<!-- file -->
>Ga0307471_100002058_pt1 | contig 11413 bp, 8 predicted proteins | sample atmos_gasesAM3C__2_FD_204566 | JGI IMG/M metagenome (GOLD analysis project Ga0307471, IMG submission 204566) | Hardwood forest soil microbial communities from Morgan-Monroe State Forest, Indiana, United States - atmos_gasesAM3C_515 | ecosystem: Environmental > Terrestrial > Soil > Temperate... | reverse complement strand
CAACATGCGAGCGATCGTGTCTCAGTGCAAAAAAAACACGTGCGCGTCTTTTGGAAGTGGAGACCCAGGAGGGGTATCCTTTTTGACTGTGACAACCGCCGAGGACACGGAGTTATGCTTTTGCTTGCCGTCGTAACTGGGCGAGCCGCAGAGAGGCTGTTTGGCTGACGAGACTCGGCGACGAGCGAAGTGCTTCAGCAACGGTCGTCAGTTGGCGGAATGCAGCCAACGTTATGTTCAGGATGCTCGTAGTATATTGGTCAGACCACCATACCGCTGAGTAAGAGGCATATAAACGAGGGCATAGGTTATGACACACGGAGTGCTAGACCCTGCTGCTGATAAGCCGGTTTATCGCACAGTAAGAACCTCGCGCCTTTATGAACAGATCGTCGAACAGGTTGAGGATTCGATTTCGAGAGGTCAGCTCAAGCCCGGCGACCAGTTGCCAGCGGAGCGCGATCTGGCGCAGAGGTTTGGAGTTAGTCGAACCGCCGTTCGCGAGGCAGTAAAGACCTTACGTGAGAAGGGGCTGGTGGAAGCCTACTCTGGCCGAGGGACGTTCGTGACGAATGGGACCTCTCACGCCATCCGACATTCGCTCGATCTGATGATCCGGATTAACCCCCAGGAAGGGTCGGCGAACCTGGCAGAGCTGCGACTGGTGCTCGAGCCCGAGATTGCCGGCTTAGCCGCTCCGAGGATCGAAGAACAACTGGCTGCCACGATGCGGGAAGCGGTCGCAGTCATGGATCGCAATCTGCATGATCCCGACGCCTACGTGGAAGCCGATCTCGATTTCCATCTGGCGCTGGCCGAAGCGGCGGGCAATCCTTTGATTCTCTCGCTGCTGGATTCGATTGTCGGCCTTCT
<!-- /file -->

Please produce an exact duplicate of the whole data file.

>Ga0307471_100002058_pt1 | contig 11413 bp, 8 predicted proteins | sample atmos_gasesAM3C__2_FD_204566 | JGI IMG/M metagenome (GOLD analysis project Ga0307471, IMG submission 204566) | Hardwood forest soil microbial communities from Morgan-Monroe State Forest, Indiana, United States - atmos_gasesAM3C_515 | ecosystem: Environmental > Terrestrial > Soil > Temperate... | reverse complement strand
CAACATGCGAGCGATCGTGTCTCAGTGCAAAAAAAACACGTGCGCGTCTTTTGGAAGTGGAGACCCAGGAGGGGTATCCTTTTTGACTGTGACAACCGCCGAGGACACGGAGTTATGCTTTTGCTTGCCGTCGTAACTGGGCGAGCCGCAGAGAGGCTGTTTGGCTGACGAGACTCGGCGACGAGCGAAGTGCTTCAGCAACGGTCGTCAGTTGGCGGAATGCAGCCAACGTTATGTTCAGGATGCTCGTAGTATATTGGTCAGACCACCATACCGCTGAGTAAGAGGCATATAAACGAGGGCATAGGTTATGACACACGGAGTGCTAGACCCTGCTGCTGATAAGCCGGTTTATCGCACAGTAAGAACCTCGCGCCTTTATGAACAGATCGTCGAACAGGTTGAGGATTCGATTTCGAGAGGTCAGCTCAAGCCCGGCGACCAGTTGCCAGCGGAGCGCGATCTGGCGCAGAGGTTTGGAGTTAGTCGAACCGCCGTTCGCGAGGCAGTAAAGACCTTACGTGAGAAGGGGCTGGTGGAAGCCTACTCTGGCCGAGGGACGTTCGTGACGAATGGGACCTCTCACGCCATCCGACATTCGCTCGATCTGATGATCCGGATTAACCCCCAGGAAGGGTCGGCGAACCTGGCAGAGCTGCGACTGGTGCTCGAGCCCGAGATTGCCGGCTTAGCCGCTCCGAGGATCGAAGAACAACTGGCTGCCACGATGCGGGAAGCGGTCGCAGTCATGGATCGCAATCTGCATGATCCCGACGCCTACGTGGAAGCCGATCTCGATTTCCATCTGGCGCTGGCCGAAGCGGCGGGCAATCCTTTGATTCTCTCGCTGCTGGATTCGATTGTCGGCCTTCT